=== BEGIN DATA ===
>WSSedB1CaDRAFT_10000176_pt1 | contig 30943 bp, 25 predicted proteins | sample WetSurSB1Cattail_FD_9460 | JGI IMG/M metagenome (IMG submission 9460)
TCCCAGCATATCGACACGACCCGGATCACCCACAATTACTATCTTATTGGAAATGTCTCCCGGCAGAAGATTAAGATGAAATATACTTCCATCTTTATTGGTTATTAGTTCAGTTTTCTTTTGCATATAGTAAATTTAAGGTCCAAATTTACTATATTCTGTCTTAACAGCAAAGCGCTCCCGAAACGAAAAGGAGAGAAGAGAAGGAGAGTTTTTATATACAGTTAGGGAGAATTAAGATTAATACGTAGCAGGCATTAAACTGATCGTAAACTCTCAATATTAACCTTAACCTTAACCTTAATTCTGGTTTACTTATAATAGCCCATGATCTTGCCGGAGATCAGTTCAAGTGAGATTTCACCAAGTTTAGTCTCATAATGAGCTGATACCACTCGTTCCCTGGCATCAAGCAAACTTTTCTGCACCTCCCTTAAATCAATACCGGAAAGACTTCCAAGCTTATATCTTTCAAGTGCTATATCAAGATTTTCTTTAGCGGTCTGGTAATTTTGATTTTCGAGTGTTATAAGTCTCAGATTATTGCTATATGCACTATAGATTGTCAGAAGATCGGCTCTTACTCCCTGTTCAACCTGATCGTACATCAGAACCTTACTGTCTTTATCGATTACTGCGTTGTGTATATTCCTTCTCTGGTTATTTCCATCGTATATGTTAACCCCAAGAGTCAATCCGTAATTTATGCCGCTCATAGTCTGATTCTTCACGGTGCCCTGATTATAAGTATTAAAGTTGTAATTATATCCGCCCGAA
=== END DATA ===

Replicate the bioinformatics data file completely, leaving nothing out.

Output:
>WSSedB1CaDRAFT_10000176_pt1 | contig 30943 bp, 25 predicted proteins | sample WetSurSB1Cattail_FD_9460 | JGI IMG/M metagenome (IMG submission 9460)
TCCCAGCATATCGACACGACCCGGATCACCCACAATTACTATCTTATTGGAAATGTCTCCCGGCAGAAGATTAAGATGAAATATACTTCCATCTTTATTGGTTATTAGTTCAGTTTTCTTTTGCATATAGTAAATTTAAGGTCCAAATTTACTATATTCTGTCTTAACAGCAAAGCGCTCCCGAAACGAAAAGGAGAGAAGAGAAGGAGAGTTTTTATATACAGTTAGGGAGAATTAAGATTAATACGTAGCAGGCATTAAACTGATCGTAAACTCTCAATATTAACCTTAACCTTAACCTTAATTCTGGTTTACTTATAATAGCCCATGATCTTGCCGGAGATCAGTTCAAGTGAGATTTCACCAAGTTTAGTCTCATAATGAGCTGATACCACTCGTTCCCTGGCATCAAGCAAACTTTTCTGCACCTCCCTTAAATCAATACCGGAAAGACTTCCAAGCTTATATCTTTCAAGTGCTATATCAAGATTTTCTTTAGCGGTCTGGTAATTTTGATTTTCGAGTGTTATAAGTCTCAGATTATTGCTATATGCACTATAGATTGTCAGAAGATCGGCTCTTACTCCCTGTTCAACCTGATCGTACATCAGAACCTTACTGTCTTTATCGATTACTGCGTTGTGTATATTCCTTCTCTGGTTATTTCCATCGTATATGTTAACCCCAAGAGTCAATCCGTAATTTATGCCGCTCATAGTCTGATTCTTCACGGTGCCCTGATTATAAGTATTAAAGTTGTAATTATATCCGCCCGAA